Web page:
Diverse roles for today’s advanced fabrics

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    Over the Christmas 2022 holiday season, Amazon employed more than 1,000 new electric delivery vans in more than 100 cities across the USA for the first time. It intends to have more than 100,000 of them in operation by 2030 as part of a raft of measures that will enable it to become a net zero company by 2040 – ten years ahead of the Paris Agreement.

    This is just one of the many developments that are creating major new markets for advanced fabrics – in this case for glass fibre-based composite reinforcements in the panels of the new vehicles. Machinery for the textile reinforcement of composites is an entirely new category at this year’s ITMA 2023, including weaving, knitting and braiding technologies dedicated to the industry.

    At ITMA 2023, and over the five days of the Innovator Xchange series of presentations being held alongside the exhibition in Milan this June, visitors will discover that new applications for advanced fabrics continue to emerge across many sectors.

    Fabric innovation

    Nowhere is this more evident perhaps, than in the fast-moving transportation industry, where some of the most recent developments for visible interior fabrics for seating and door panels include embedded smart materials as well as sustainably produced synthetic leathers and – to name just three example – fabrics created from the residual matter of apple juice, industrial cork cultivation waste and fishing nets and ropes reclaimed from the oceans.

    In many other instances, the substitution of metals and plastics with sophisticated, largely concealed light-weight fabric structures or fibre-based composites has allowed automakers and their component suppliers to lower costs by reducing the weight of vehicles.

    Electric vehicles
    Many opportunities are also arising in the fast-accelerating transition from the conventional internal combustion engine (ICE) to electric vehicles (EVs) and alternative methods of propulsion, especially for nonwovens and composites.

    A big application for fabrics in ICE vehicles, for example, is in multi-layered insulating materials for absorbing the noise of the engine and dampening the vibrations caused by it. Many of these materials are superfluous in EVs, but at the same time, other noises are helpfully masked by an engine. As a result, sound reduction can be even more critical for EVs because external as well as internal sources such as fans, pumps and electronic drive components are more audible.

    Outdoor filtration
    Advanced fabrics are also central to the filtration industry. The dangers of airborne viruses and other contaminants to health were known long before the Covid-19 pandemic, as was the fact that the quality of indoor air also has a direct influence on both the cognitive performance and wellbeing of people.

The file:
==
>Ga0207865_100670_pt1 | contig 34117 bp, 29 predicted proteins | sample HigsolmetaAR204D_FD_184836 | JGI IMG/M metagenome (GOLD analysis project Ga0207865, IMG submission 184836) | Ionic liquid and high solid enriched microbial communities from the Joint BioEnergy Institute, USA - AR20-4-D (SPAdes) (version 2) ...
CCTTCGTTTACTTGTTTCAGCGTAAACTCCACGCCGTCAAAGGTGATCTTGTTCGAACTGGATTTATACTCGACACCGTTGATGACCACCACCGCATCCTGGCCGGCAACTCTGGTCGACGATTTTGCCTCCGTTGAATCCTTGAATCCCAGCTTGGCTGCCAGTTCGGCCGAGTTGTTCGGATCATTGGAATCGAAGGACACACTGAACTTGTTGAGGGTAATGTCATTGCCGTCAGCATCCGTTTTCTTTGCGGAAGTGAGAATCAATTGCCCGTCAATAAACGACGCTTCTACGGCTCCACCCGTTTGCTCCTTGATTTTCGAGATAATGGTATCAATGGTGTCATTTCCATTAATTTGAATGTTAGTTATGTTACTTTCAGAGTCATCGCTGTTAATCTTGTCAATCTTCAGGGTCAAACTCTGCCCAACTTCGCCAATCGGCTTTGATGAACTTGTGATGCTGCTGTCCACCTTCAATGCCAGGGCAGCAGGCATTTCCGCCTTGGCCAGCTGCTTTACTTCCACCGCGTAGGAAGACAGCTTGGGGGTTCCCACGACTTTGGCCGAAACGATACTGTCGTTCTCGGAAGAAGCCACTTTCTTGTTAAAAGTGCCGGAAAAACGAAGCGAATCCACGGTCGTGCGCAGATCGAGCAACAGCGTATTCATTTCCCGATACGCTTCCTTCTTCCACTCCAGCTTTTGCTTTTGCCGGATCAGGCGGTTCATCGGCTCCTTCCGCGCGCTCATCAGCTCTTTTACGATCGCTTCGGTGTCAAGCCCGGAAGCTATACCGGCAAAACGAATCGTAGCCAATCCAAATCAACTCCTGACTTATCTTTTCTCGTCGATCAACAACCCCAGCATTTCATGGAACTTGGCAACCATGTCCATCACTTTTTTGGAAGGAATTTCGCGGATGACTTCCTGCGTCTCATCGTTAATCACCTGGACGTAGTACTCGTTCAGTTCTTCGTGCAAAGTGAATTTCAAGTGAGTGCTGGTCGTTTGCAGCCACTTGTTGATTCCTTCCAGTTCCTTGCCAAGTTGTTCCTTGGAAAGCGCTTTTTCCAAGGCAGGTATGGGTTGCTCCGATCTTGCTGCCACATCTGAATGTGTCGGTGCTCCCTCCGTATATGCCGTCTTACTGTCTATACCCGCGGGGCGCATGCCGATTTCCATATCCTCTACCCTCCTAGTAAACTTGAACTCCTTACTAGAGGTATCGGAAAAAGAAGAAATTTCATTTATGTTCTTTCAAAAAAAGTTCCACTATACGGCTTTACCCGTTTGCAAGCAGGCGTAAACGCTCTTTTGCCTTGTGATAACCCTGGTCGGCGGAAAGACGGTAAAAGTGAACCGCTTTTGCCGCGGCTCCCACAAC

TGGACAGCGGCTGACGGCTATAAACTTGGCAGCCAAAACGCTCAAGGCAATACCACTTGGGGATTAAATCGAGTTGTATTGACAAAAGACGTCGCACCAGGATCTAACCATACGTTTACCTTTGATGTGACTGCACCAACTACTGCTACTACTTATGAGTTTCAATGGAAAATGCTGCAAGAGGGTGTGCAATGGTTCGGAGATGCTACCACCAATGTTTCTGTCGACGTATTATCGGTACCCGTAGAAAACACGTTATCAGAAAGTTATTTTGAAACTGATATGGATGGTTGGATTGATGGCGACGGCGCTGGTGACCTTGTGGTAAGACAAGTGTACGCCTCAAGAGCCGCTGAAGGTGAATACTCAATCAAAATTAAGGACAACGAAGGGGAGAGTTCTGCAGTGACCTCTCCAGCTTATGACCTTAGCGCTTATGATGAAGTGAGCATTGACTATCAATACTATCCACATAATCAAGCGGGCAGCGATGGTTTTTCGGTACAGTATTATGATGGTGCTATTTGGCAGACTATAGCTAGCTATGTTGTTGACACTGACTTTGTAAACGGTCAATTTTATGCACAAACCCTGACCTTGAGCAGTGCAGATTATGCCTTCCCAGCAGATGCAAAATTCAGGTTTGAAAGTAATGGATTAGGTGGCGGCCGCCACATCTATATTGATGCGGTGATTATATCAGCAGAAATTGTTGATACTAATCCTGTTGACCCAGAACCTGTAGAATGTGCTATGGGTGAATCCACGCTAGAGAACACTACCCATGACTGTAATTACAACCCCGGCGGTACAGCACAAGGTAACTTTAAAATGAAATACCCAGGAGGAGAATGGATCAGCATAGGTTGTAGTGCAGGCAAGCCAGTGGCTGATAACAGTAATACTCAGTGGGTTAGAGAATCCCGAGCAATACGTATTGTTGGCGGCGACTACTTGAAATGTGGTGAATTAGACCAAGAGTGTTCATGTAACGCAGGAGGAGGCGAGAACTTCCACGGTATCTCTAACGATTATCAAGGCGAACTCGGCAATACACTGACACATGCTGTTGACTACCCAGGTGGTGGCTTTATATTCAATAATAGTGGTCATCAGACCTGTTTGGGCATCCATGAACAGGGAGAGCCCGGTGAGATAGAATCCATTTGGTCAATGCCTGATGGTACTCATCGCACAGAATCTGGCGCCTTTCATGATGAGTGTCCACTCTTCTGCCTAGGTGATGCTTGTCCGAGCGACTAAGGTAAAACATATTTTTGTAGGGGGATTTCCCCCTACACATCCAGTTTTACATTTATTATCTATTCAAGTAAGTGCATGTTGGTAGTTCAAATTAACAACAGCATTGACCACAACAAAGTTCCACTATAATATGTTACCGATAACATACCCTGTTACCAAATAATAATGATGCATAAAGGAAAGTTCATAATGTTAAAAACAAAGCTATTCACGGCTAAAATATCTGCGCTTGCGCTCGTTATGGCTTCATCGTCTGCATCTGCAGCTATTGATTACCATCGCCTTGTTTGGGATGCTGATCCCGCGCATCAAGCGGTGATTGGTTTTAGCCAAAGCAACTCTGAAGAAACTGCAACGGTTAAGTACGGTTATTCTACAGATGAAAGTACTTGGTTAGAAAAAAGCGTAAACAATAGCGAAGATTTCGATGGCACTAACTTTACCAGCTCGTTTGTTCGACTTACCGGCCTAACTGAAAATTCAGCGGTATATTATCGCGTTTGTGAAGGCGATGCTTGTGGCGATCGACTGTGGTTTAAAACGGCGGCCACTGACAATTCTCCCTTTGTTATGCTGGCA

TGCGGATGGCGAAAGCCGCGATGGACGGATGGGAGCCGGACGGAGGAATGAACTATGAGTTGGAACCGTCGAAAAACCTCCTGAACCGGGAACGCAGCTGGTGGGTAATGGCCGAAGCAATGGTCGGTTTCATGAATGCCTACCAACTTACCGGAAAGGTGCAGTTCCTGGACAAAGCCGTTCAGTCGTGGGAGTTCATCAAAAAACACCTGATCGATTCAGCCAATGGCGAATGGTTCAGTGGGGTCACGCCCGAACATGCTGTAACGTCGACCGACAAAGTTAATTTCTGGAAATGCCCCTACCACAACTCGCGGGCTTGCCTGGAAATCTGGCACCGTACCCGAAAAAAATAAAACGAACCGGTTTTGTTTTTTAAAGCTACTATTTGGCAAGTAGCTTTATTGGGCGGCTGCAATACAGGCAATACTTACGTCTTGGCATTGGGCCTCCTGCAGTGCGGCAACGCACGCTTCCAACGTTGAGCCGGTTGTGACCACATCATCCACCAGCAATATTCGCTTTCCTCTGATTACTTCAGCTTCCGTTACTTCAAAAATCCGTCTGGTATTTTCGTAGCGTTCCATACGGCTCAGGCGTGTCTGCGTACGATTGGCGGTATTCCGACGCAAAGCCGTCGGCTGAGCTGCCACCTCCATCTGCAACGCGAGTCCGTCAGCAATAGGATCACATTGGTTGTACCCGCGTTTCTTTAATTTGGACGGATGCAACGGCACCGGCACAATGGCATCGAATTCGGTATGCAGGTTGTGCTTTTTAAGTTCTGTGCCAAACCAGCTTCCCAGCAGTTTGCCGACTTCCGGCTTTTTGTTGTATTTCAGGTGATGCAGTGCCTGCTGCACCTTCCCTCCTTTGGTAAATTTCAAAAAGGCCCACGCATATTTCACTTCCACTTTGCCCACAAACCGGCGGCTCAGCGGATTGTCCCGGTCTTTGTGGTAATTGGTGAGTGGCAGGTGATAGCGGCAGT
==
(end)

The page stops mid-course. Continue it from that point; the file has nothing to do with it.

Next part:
Post-pandemic, effective filter media remain central to air purification in buildings, and this is now being taken to the next level – with outdoor filtration installations.

    These ‘Filter Cubes’ have been developed by filtration company Mann+Hummel for particularly polluted roads and junctions, to draw in the polluted air and bind over 80% of the nitrogen dioxide (NO2) and particulate matter (PM10). The heart of the technology is a combination filter which comprises a highly effective nonwoven particle filtration layer and activated carbon layers that adsorb nitrogen dioxide. The activated carbon media absorb NO2 very effectively due to their large surface area.

    Geotextiles
    Another key market for advanced fabrics is as geotextiles, as part of the family of geosynthetics that today includes, geocells, geofoams, geogrids, genonets, geomembranes and a number of other specialised materials.

    To meet the needs of global construction projects, the leading manufacturers are increasingly providing these materials in multi-layer combinations to solve specific functional requirements.

    In addition to roads, geosynthetics are used extensively in the construction of railways, retaining structures, embankments, tunnels, pipelines and landfills. In addition, they are employed in coastline protection works and marine structures, while waste water treatment in mining and the upstream oil and gas sectors is a key area of growth.

    Impact
    In addition to the speeding-up of construction processes and cost advantages, when compared to simply using natural soils, geosynthetics also have a much lower environmental impact. This reduces both CO2 emissions and the need for excavations in quarries or in other environments.

    A key element in many construction projects, meanwhile, is accommodating challenging terrain that requires walls and steep slopes. Here, geogrids and geotextiles often work in concert with soils to construct safe, resilient and long-lasting surfaces.

    At ITMA 2023, visitors will discover there is much more to the textile industry than clothing and apparel, and learn first-hand about the technologies that are driving ever-expanding applications.

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